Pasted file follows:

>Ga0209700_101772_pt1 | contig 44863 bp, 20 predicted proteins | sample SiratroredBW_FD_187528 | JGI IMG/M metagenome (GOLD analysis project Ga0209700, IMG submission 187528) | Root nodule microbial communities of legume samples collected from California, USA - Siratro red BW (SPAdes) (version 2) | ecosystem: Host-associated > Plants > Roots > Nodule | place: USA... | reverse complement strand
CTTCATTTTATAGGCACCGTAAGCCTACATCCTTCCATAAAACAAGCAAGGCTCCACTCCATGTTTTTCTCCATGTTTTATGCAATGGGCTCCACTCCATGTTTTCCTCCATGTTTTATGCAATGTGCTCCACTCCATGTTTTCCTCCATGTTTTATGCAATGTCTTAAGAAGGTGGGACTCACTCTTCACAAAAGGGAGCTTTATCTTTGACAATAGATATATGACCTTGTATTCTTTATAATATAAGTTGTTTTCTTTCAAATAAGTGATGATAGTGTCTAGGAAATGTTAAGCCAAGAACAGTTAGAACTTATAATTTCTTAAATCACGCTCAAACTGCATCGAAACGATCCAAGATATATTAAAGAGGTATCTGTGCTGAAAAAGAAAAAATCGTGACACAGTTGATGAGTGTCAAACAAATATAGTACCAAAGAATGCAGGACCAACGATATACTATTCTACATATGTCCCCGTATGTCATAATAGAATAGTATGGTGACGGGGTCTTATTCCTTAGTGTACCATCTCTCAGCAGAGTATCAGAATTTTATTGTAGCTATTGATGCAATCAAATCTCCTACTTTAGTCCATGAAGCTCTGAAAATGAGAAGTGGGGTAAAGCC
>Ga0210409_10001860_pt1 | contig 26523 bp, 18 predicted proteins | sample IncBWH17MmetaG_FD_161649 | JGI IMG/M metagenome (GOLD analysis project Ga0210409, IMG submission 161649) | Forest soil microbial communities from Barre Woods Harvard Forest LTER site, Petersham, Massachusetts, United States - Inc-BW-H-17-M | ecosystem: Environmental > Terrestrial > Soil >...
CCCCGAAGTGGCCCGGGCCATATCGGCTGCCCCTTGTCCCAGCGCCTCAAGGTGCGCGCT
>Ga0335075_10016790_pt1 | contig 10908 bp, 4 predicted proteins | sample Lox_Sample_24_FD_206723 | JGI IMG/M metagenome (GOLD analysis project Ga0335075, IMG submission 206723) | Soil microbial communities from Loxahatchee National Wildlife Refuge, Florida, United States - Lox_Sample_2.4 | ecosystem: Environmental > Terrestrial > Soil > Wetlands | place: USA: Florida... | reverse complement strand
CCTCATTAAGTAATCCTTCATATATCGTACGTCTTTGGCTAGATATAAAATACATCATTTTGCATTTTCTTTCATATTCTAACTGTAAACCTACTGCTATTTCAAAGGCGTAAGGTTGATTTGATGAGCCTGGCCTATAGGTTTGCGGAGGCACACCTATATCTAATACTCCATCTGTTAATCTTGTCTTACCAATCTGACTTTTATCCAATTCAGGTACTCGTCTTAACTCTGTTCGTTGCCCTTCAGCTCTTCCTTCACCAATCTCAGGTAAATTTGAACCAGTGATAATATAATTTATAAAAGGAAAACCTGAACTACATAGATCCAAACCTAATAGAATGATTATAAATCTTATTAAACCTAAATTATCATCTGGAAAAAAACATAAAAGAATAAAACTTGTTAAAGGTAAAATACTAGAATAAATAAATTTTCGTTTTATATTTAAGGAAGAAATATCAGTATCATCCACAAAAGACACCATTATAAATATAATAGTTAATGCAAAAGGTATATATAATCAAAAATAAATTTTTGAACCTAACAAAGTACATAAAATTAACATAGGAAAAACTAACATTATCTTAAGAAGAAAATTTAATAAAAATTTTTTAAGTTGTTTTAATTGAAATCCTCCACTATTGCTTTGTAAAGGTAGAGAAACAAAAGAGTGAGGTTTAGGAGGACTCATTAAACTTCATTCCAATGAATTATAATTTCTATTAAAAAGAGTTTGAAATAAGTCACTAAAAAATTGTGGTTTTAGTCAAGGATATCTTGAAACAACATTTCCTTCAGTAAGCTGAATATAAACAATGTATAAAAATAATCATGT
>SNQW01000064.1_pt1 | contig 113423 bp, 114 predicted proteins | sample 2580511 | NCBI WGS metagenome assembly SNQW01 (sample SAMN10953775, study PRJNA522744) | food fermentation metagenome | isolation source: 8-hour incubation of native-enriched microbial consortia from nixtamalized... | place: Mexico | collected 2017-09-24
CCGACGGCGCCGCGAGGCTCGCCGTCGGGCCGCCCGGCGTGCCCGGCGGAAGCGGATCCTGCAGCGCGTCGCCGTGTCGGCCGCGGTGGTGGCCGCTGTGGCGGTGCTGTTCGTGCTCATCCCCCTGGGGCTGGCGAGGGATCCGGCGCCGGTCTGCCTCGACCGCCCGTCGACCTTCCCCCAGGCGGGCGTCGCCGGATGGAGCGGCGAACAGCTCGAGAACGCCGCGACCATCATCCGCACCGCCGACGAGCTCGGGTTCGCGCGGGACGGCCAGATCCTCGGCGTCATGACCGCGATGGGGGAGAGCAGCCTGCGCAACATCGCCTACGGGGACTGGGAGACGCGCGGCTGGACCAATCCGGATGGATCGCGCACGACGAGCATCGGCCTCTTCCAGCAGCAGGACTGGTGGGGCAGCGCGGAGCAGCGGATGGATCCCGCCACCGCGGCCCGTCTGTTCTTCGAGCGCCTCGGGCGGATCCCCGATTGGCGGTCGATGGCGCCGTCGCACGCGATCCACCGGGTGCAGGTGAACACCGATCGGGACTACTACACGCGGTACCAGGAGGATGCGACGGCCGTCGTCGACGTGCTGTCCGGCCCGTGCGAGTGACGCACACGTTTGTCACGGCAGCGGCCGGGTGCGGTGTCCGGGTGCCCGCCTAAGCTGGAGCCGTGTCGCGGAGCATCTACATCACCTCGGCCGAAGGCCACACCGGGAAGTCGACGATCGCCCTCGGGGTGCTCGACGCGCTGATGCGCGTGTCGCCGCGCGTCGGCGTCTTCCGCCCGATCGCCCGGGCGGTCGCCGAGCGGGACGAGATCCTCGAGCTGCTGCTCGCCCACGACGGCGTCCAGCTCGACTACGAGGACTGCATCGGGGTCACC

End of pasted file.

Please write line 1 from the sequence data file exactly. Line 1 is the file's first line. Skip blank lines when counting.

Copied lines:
>Ga0209700_101772_pt1 | contig 44863 bp, 20 predicted proteins | sample SiratroredBW_FD_187528 | JGI IMG/M metagenome (GOLD analysis project Ga0209700, IMG submission 187528) | Root nodule microbial communities of legume samples collected from California, USA - Siratro red BW (SPAdes) (version 2) | ecosystem: Host-associated > Plants > Roots > Nodule | place: USA... | reverse complement strand